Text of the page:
Most institutions offer a small pay differential to employees who have a BSN. In most parts of the country, floor nurses typically see increased pay in correlation to higher experience and tenure at the specific institution.

So, aside from getting that job, why should you continue on from an Associate to a Bachelor? If you already have the job of your dreams and only went to school for an Associate’s degree, you may still need to go back to school. Many medical centers are considering requiring all of their nurses to be Baccalaureate prepared. With more BSN nurses employed, a hospital has an easier time attaining funding and prestigious laurels such as Magnet Recognition and the Beacon Award. The Institute of Medicine campaigned in 2010 for an 80% baccalaureate-prepared nursing workforce by 2020. Although it hasn’t been passed as a law anywhere yet, it is being lobbied for in a few states’ legislation.

Another reason to further in your education would be to advance your career. Do you plan on staying at the bedside forever? If not, you’ll need your BSN. Most hospitals now require their managers, directors, and nursing educators to have at least a BSN. If you are interested in becoming a FNP, CRNA, or nursing instructor you’ll need a masters; you need to earn your BSN first, though.

If you’re not enrolled in a nursing program already and you have a bachelor’s degree in some other field, you can apply to an accelerated BSN program. These are only 18-21 months long.

If finances play a major role in your decision of which program to attend, an Associate’s degree is probably a better choice. Tuition generally costs much less, and you’ll be able to start working as a nurse faster.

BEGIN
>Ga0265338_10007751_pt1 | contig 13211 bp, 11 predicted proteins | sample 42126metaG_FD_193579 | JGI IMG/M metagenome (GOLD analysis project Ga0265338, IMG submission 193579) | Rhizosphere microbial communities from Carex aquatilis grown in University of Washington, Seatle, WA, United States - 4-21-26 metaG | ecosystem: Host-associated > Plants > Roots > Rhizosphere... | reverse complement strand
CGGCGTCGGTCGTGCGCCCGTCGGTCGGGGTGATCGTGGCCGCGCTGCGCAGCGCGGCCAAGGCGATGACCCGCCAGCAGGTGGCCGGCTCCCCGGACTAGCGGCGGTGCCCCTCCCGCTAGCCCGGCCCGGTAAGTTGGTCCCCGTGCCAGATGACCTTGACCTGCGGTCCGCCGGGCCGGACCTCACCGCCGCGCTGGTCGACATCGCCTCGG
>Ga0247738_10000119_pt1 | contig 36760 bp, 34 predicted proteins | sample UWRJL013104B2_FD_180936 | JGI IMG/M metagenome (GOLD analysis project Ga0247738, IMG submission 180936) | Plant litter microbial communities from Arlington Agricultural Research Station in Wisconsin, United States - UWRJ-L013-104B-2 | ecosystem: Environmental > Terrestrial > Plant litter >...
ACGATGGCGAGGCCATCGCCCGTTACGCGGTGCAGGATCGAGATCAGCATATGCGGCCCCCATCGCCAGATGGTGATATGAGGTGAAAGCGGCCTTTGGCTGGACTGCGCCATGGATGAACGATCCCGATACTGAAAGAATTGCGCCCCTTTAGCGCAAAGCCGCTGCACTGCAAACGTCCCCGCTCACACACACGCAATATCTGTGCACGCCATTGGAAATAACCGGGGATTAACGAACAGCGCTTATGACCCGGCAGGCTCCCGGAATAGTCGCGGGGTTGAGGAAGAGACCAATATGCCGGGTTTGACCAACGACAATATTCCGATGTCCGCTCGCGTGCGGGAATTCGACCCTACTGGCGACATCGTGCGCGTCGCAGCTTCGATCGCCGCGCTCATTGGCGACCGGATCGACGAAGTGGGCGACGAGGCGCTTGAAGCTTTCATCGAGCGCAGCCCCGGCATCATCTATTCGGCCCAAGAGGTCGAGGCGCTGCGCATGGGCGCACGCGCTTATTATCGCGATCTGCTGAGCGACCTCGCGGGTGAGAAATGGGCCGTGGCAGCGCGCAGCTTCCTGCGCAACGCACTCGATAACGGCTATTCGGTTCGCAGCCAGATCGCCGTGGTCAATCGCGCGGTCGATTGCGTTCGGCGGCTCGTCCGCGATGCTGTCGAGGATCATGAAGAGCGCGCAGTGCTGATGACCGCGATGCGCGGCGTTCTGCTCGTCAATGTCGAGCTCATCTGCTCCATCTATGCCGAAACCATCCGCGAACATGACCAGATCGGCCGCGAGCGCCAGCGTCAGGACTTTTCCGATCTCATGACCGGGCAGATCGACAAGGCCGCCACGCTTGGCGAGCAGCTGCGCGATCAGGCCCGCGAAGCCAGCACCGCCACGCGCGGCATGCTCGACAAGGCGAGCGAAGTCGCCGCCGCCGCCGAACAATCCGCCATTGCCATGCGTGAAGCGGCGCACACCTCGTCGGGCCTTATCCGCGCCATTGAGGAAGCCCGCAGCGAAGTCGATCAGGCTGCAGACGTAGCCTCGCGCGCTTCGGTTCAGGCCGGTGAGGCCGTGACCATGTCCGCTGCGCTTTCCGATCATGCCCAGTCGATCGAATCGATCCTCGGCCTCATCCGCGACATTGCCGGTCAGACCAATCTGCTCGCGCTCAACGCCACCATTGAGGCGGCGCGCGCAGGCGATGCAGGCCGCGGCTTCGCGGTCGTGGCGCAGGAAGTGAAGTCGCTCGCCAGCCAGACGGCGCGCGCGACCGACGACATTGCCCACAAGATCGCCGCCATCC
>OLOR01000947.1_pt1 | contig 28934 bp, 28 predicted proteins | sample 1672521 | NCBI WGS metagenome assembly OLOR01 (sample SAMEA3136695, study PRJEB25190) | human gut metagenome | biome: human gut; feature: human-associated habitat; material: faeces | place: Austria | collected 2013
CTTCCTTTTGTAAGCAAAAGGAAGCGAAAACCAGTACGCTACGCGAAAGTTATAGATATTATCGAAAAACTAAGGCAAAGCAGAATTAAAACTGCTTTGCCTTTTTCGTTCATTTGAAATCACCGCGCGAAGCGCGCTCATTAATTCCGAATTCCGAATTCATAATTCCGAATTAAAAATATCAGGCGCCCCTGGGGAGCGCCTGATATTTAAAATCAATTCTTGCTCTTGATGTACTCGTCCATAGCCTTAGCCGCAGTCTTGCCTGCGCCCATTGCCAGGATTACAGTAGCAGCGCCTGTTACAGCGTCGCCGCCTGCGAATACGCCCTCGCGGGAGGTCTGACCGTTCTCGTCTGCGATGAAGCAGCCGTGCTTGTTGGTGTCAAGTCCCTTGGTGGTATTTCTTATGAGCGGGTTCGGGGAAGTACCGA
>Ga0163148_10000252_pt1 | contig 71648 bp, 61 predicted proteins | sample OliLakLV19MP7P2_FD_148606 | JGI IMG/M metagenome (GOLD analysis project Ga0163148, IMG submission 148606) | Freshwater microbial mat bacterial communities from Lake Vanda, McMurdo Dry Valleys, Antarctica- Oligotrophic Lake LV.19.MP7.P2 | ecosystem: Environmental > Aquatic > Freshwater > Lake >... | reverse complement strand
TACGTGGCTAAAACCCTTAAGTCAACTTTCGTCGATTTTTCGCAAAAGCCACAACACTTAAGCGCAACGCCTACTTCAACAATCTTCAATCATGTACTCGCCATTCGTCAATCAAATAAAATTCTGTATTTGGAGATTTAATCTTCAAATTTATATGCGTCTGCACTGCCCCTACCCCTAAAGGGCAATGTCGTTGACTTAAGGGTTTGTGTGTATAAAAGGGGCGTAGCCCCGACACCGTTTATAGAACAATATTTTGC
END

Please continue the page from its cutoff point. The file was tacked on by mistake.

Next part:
There is also one other less common way to become a nurse: the route of a nursing diploma. Diploma nursing was offered during WWII through the 1970s in order to fulfill the amount of nurses needed. The education was provided by various hospitals and medical centers, instead of traditional colleges. While they are trained extensively by hands-on learning, diploma nurses hold no college degree. There are few institutions that offer this method of attaining your RN, today.

If you have already graduated from an ADN program and are interested in continuing your education, there are “bridge” programs available. RN-BSN and RN-MSN programs (about 700 and 150, respectively) allow you to earn an advanced degree through online classes while practicing as an RN. Many hospitals offer some tuition reimbursement as long as you agree to stay employed with them for a certain period of time; for example, my hospital offers an 80% tuition reimbursement with a 1.5 year contract.

With these facts in mind, it is smart to consider all possibilities to plan for the future. Your career goals can depend on these specific degrees, so hopefully this will help to clarify some of the finite differences between an ASN- and a BSN-prepared nurse.

What’s It Like to Be a New Graduate Nurse?

March 25, 2014 in On the Job

I survived my first week off orientation!!!  I write to give you all a taste of one new grad nurse’s experience throughout the first couple months in the real world of nursing.  I offer my experiences as something to which some of you may relate and something for which others may expect after finishing nursing school.